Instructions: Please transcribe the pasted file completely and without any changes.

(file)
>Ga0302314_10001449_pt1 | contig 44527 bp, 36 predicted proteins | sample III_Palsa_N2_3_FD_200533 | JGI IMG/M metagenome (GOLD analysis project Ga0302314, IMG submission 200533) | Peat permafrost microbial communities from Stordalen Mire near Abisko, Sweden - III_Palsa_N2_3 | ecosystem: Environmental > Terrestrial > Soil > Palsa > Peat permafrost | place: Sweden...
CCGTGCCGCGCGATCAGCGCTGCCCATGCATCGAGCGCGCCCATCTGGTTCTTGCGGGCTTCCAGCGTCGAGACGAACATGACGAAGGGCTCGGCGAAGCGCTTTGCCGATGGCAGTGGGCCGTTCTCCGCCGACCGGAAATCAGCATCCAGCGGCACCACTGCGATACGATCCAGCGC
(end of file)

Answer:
>Ga0302314_10001449_pt1 | contig 44527 bp, 36 predicted proteins | sample III_Palsa_N2_3_FD_200533 | JGI IMG/M metagenome (GOLD analysis project Ga0302314, IMG submission 200533) | Peat permafrost microbial communities from Stordalen Mire near Abisko, Sweden - III_Palsa_N2_3 | ecosystem: Environmental > Terrestrial > Soil > Palsa > Peat permafrost | place: Sweden...
CCGTGCCGCGCGATCAGCGCTGCCCATGCATCGAGCGCGCCCATCTGGTTCTTGCGGGCTTCCAGCGTCGAGACGAACATGACGAAGGGCTCGGCGAAGCGCTTTGCCGATGGCAGTGGGCCGTTCTCCGCCGACCGGAAATCAGCATCCAGCGGCACCACTGCGATACGATCCAGCGC